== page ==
Latest Women's Health News

11Feb
2021

Prescription Opioids, Antibiotics in Pregnancy Won't Raise Birth Defect Risk: Studies

Prescription Opioids, Antibiotics in Pregnancy Won`t Raise Birth Defect Risk: StudiesTHURSDAY, Feb. 11, 2021 (HealthDay News) -- Taking prescription opioid painkillers or a common class of antibiotics during pregnancy doesn't increase the risk of major birth defects, according to two new studies.Both are often prescribed to pregnant women. Some studies have linked them with certain birth defects, but findings have been inconsistent.These new studies -- published Feb. 10 in the BMJ -- sought to clarify the issue.In the first study, researchers led by Dr. Brian Bateman, an associate professor of medicine at Brigham and Women's Hospital in Boston, analyzed 2000-2015 data for more than 82,000 U.S. women who received two or more opioid prescriptions during the first trimester of pregnancy.After accounting for other potential risk factors, there was no clinically meaningful...

Fetal Surgery Is Changing Lives for Kids With Spina Bifida

10 February 2021
Fetal Surgery Is Changing Lives for Kids With Spina BifidaWEDNESDAY, Feb. 10, 2021 (HealthDay News) -- Spina bifida is a diagnosis no parents-to-be want to hear as they await their child's birth, and the idea of performing surgery on a baby while it is still in the womb can be terrifying. But new research shows that performing the delicate procedure before the baby is born, and not after, is worth it.The findings showed that children with myelomeningocele (the most severe form of spina bifida) who had surgery while in utero were more likely to later be able to walk independently and go up and down stairs than children who had the surgery after they were born. Their leg muscles were stronger and they could walk faster. They also were likely to be able to do self-care tasks for themselves, including brushing their teeth, holding a fork and...

Child Suicides Are Rising During Lockdown; Watch for the...

10 February 2021
Child Suicides Are Rising During Lockdown; Watch for the Warning SignsWEDNESDAY, Feb. 10, 2021 (HealthDay News) -- Among the many dangers the coronavirus pandemic has brought, parents really need to be on the lookout for one in particular: an increased risk of suicide among vulnerable teens. "We've seen an upsurge in really bad suicide attempts," and the pandemic is likely behind that increase, said Dr. Taranjeet Jolly, an adult and pediatric psychiatrist at Penn State Health's Milton S. Hershey Medical Center. Social isolation during the pandemic can push youngsters with underlying mental health issues "over the edge," Jolly said in a Penn State Health news release. Other factors include family dysfunction and long amounts of forced time with others. Even children in so-called healthy families can feel overwhelmed. Anxiety about pandemic...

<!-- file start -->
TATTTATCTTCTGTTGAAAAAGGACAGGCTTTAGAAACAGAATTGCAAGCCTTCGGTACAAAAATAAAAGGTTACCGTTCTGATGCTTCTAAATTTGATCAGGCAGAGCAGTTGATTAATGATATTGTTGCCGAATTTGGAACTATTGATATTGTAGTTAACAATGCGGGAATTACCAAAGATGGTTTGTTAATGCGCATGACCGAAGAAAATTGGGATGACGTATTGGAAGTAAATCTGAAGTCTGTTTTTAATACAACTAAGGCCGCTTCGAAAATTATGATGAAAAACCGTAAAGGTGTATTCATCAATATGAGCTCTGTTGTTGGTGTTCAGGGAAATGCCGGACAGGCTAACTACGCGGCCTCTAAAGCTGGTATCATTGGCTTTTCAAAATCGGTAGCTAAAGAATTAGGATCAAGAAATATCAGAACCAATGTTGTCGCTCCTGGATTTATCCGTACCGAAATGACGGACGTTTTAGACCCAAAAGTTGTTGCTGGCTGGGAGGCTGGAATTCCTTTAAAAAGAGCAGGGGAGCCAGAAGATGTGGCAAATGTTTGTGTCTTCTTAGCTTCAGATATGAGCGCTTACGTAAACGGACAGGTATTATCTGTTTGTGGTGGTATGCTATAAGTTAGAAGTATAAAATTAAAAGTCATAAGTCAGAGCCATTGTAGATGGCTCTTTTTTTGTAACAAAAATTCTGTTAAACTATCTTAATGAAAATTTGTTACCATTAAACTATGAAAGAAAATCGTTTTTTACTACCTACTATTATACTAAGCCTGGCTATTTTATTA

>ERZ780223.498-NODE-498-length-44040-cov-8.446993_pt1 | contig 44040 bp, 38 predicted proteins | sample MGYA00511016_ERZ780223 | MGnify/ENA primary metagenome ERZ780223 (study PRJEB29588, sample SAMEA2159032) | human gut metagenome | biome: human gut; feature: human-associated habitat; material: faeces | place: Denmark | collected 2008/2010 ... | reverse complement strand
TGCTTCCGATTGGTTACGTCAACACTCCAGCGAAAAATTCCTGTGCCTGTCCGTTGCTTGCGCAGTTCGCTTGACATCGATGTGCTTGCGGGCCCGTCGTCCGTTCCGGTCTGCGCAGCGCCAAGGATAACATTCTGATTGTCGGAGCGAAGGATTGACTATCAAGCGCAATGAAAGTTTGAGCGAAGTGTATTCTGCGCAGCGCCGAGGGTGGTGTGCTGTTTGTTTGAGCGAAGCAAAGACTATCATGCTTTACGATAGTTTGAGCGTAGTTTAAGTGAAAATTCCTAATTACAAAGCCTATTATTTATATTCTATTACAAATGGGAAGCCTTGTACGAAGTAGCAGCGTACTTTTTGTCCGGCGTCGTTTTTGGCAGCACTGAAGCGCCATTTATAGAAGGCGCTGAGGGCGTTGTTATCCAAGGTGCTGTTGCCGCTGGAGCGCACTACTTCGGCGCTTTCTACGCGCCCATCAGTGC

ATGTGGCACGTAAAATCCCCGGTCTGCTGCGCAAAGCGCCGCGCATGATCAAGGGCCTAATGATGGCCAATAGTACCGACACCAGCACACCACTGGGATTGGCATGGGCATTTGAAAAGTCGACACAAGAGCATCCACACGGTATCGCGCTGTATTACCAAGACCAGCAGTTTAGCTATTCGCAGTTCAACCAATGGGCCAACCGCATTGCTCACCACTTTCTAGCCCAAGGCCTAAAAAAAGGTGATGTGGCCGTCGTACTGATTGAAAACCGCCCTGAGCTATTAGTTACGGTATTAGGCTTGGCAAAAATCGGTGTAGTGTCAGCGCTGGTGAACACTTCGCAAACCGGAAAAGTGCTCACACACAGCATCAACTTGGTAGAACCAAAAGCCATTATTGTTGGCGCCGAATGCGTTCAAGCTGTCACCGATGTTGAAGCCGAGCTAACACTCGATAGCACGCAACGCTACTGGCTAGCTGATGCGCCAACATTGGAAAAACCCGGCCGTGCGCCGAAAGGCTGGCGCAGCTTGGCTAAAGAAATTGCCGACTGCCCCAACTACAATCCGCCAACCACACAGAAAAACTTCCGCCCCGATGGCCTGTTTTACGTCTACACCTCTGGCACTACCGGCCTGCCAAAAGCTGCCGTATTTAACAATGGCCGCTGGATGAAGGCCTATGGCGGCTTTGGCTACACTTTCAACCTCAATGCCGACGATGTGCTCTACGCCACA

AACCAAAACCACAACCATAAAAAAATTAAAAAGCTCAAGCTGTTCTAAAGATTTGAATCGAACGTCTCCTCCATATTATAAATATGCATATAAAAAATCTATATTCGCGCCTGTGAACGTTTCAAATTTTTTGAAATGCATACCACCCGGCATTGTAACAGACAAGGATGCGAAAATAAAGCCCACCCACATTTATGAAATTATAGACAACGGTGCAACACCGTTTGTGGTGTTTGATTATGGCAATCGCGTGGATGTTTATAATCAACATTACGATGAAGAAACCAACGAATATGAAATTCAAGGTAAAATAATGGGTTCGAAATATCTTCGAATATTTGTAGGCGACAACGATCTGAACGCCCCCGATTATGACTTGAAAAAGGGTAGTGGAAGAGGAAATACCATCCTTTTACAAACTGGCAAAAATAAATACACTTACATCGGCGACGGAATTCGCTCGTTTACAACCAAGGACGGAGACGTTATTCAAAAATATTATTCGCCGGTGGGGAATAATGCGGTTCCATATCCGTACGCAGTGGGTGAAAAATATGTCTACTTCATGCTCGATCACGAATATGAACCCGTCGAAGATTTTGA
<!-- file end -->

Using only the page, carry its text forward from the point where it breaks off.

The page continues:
After Long Decline, Breast Cancers in Young U.S. Women...

9 February 2021
After Long Decline, Breast Cancers in Young U.S. Women Are On the RiseTUESDAY, Feb. 9, 2021 (HealthDay News) -- Breast cancer death rates are inching up in American women under age 40 again, after more than two decades of decline, researchers say.The study authors said they hoped their new report would lead to a deeper look at reasons for the change. "Our hope is that these findings focus more attention and research on breast cancer in younger women and what is behind this rapid increase in late-stage cancers," said lead author R. Edward Hendrick. He's a clinical professor of radiology at the University of Colorado School of Medicine, in Aurora.Hendrick's team used data from the U.S. National Center for Health Statistics to examine breast cancer death rates in 10-year age subgroups.Between 2010 and 2017, breast cancer death rates for 40- to 79-year-old...

More Parents Balking at Giving Kids Cancer-Fighting HPV Vaccine

9 February 2021
More Parents Balking at Giving Kids Cancer-Fighting HPV VaccineTUESDAY, Feb. 9, 2021 (HealthDay News) -- Although more teens are getting the human papillomavirus (HPV) vaccine, parents' hesitancy is growing, a new study finds.From 2012 to 2018, more doctors recommended their patients get vaccinated with the HPV vaccine -- from 27% to 49%. But at the same time, the number of parents who were reluctant to have their kids vaccinated increased from 50% to 64%, researchers found."Overall, more U.S. teens are getting the HPV vaccine, and the nation is making progress towards reaching the HPV vaccination goals; however, if parental reluctance continues to grow, the current rate of our progress might plateau or possibly decline," said lead study author Kalyani Sonawane. She's an assistant professor in the department of management, policy and community...
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